stiff person syndrome

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stiff person syndrome

a rare disorder manifested clinically by the continuous isometric contraction of many of the somatic muscles; contractions are usually forceful and painful and most frequently involve the trunk musculature, although limb muscles may be involved. This is an autoimmune disease, with circulating antibodies against the GABA-synthesizing enzyme and glutamic acid decarboxylase, among other types of antibodies present.
Synonym(s): stiff man syndrome

stiff person syndrome

a rare disorder manifested clinically by the continuous isometric contraction of many of the somatic muscles; contractions are usually forceful and painful and most frequently involve the trunk musculature, although limb muscles may be involved. This is an autoimmune disease, with circulating antibodies against the GABA-synthesizing enzyme and glutamic acid decarboxylase, among other types of antibodies present.
Synonym(s): stiff man syndrome
A rare disabling GABAergic autoimmune motor dysfunction with a 2:1 male:female ratio
Aetiology Autoimmune disorder linked to production of anti-GAD65 antibodies against glutamic acid decarboxylase in 60% of patients and pancreatic islet cells; remaining 40% have other autoantibodies. It is unclear whether anti-GAD antibodies cause the loss of spinal inhibition. Some patients with cancer-related stiff-person syndrome have autoantibodies against a 128 kD synaptic protein
Diagnosis Simultaneous video-electroencephalographic surface EMG demonstrates continuous motor unit activity in affected muscles at rest, abnormal activity of small gamma motor neurons
Management Benzodiazepines, cortisol if adrenocortical dysfunction, plasma exchange, IVIG—IV immunoglobulins are well-tolerated and effective
Associated disorders Epilepsy, type 1 diabetes and other organ-specific autoimmune disorders—e.g., myasthenia gravis, thyroiditis, adrenalitis

stiff person syndrome

Stiff-man syndrome Neurology A rare GABAergic autoimmune motor dysfunction with a 2:1 ♂:♀ ratio Clinical Stiffness of axial and appendicular muscles with intermittent superimposed painful muscle spasms precipitated by emotional or physical stress, low back pain, hyperlordosis, motor and gait defects, diaphoresis, tachycardia Etiology Probably autoimmune, given presence of anti-GAD65 antibodies against glutamic acid decarboxylase in 60% of Pts and pancreatic islet cells; remaining 40% have other autoantibodies; some CA-associated SPS have autoantibodies against a 128 kD synaptic protein; associated with epilepsy, type 1 DM and other organ-specific autoimmune disorders–eg, myasthenia gravis, thyroiditis, adrenalitis Diagnosis Simultaneous video-electroencephalographic surface EMG demonstrates continuous motor unit activity in affected muscles at rest, abnormal activity of small gamma motor neurons Treatment Benzodiazepines, cortisol if adrenocortical dysfunction, plasma exchange, IVIG–well-tolerated, effective, expensive. See Anti-GAD65 antibodies.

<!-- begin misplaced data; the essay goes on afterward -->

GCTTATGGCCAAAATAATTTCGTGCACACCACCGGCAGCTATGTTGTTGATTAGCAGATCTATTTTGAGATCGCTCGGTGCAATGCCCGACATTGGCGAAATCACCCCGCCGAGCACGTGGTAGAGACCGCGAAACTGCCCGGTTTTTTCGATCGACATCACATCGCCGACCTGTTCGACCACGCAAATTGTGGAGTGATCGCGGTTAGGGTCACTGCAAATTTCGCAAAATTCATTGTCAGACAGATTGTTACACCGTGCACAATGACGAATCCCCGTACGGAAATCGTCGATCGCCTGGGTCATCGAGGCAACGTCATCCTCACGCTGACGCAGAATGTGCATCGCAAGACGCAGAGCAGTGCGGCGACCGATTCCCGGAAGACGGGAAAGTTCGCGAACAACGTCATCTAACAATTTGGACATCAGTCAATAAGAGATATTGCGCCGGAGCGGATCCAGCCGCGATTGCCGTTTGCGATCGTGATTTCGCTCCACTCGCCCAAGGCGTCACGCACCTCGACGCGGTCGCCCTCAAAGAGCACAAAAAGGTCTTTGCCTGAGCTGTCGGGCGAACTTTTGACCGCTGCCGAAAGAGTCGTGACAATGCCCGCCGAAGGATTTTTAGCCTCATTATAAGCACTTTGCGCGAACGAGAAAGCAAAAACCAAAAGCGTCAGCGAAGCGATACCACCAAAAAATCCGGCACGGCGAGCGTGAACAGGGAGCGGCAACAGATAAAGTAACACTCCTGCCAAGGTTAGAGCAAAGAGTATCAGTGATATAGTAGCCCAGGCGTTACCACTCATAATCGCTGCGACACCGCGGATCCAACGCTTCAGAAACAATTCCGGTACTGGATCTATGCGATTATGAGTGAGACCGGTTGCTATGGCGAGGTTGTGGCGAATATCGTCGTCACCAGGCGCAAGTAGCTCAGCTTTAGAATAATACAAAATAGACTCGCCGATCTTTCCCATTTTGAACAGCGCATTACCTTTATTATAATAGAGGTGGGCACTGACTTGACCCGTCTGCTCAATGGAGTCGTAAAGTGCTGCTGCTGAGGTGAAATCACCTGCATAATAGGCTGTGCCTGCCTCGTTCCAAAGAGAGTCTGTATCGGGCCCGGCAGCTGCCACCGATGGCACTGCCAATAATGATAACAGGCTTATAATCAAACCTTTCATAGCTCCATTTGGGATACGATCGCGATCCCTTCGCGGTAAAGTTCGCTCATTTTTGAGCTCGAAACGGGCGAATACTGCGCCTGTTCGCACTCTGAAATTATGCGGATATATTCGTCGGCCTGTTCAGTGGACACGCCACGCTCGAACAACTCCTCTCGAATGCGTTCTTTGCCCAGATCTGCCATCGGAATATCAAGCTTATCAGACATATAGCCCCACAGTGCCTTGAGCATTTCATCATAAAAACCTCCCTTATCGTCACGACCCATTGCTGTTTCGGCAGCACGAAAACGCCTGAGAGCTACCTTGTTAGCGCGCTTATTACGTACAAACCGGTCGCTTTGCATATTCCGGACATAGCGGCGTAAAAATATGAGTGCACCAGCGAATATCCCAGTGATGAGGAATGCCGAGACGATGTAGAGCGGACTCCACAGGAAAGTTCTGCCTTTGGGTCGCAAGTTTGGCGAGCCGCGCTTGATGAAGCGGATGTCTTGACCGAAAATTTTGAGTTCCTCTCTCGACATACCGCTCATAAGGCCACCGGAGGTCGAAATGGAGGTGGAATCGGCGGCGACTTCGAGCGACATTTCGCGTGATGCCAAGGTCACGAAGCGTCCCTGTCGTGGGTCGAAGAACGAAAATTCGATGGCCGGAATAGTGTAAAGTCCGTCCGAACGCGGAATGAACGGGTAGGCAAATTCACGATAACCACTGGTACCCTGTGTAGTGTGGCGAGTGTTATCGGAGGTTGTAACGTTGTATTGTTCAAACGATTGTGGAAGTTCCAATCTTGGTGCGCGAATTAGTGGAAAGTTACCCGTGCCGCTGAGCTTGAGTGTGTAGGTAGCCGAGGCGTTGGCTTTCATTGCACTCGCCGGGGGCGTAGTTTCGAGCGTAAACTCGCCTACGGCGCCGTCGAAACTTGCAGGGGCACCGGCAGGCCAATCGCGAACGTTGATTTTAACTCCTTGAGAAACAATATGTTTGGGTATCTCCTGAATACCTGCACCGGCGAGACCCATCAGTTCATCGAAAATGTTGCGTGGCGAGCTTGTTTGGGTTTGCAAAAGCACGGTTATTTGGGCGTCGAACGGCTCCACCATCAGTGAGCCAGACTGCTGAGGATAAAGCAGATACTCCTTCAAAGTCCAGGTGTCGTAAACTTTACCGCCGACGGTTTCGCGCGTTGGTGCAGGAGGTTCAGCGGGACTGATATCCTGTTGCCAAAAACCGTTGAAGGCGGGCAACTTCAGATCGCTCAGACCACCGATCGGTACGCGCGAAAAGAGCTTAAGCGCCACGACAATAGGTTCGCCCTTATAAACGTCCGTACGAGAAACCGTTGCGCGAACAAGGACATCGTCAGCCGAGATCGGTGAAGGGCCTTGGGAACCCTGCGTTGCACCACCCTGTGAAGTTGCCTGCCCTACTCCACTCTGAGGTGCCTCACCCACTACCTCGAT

stiff person syndrome

A rare nervous system disorder characterized by muscle pain, rigidity, spasm and severe stiffness. The condition is related to stress and is often precipitated by being startled. The disorder usually starts in one muscle group and then spreads progressively to other parts of the musculature. Often the whole of the trunk becomes involved and the spasms may become almost continuous so that the disability is severe. Sixty per cent of patients have autoantibodies to glutamic acid decarboxylase.
References in periodicals archive ?
Indeed, in 2016, the Fidelity Charitable Gift Fund, a spin-off of the global Fidelity asset management corporation, surpassed the United Way as the charity that raises the most funds in the US (Lindsay, Olsen-Phillips, and Stiffman 2016).
De Camilli, "Autoimmunity to glutamic acid decarboxylase (GAD) in stiffman syndrome and insulin-dependent diabetes mellitus," Trends in Neurosciences, vol.
Unfortunately, many African Americans are exposed to environments full of risk factors (e.g., racism, poverty) that can result in detrimental outcomes, such as low self-esteem or increased risk of depression (Repetto, Caldwell, & Zimmerman, 2004; Williams, Stiffman, & O'Neal, 1998).
Autoantibodies to glutamic acid decarboxylase in a patient with stiffman syndrome, epilepsy, and type I diabetes mellitus.
Stiffman, "Suicidal behavior in urban American Indian adolescents: a comparison with reservation youth in a southwestern state," Suicide and Life-Threatening Behavior, vol.
Louis and the University of Michigan who taught me much, including Curtis McMillen, Enola Proctor, Arlene Stiffman, and Nancy Morrow-Howell.
[39] Stiffman AR, Stelk W, Horwitz SM, Evans ME, Outlaw FH, Atkins M.
In another study, Native American youth identified cultural and tribal youth programs and the perceived sense of support that came from caring members in the community as significant factors in dealing with the adversity in their lives, which included alienation and discrimination faced in schools (Lafromboise, Hoyt, Oliver, & Whitbeck, 2006; Stiffman et al., 2007).
In order to capture any mental health services the student received outside the school, parents completed the parent version of the Service Assessment for Children and Adolescents (SACA) (Stiffman et al., 2000).
Given that delinquency and substance use generally precede sexual activity (Stiffman, Dore, Earls, & Cunningham, 1992), substance use and mental health problems could be viewed as components of a risk behavior syndrome that may predict sexual involvement and, by extension, sexual risk taking.
Due to a number of factors, including a history of oppression (Weaver & Brave Hart, 1999), Native Americans are disproportionately likely to wrestle with mental health challenges (Beals et al., 2005; Harris, Edlund, & Larson, 2005; Stiffman et al., 2006).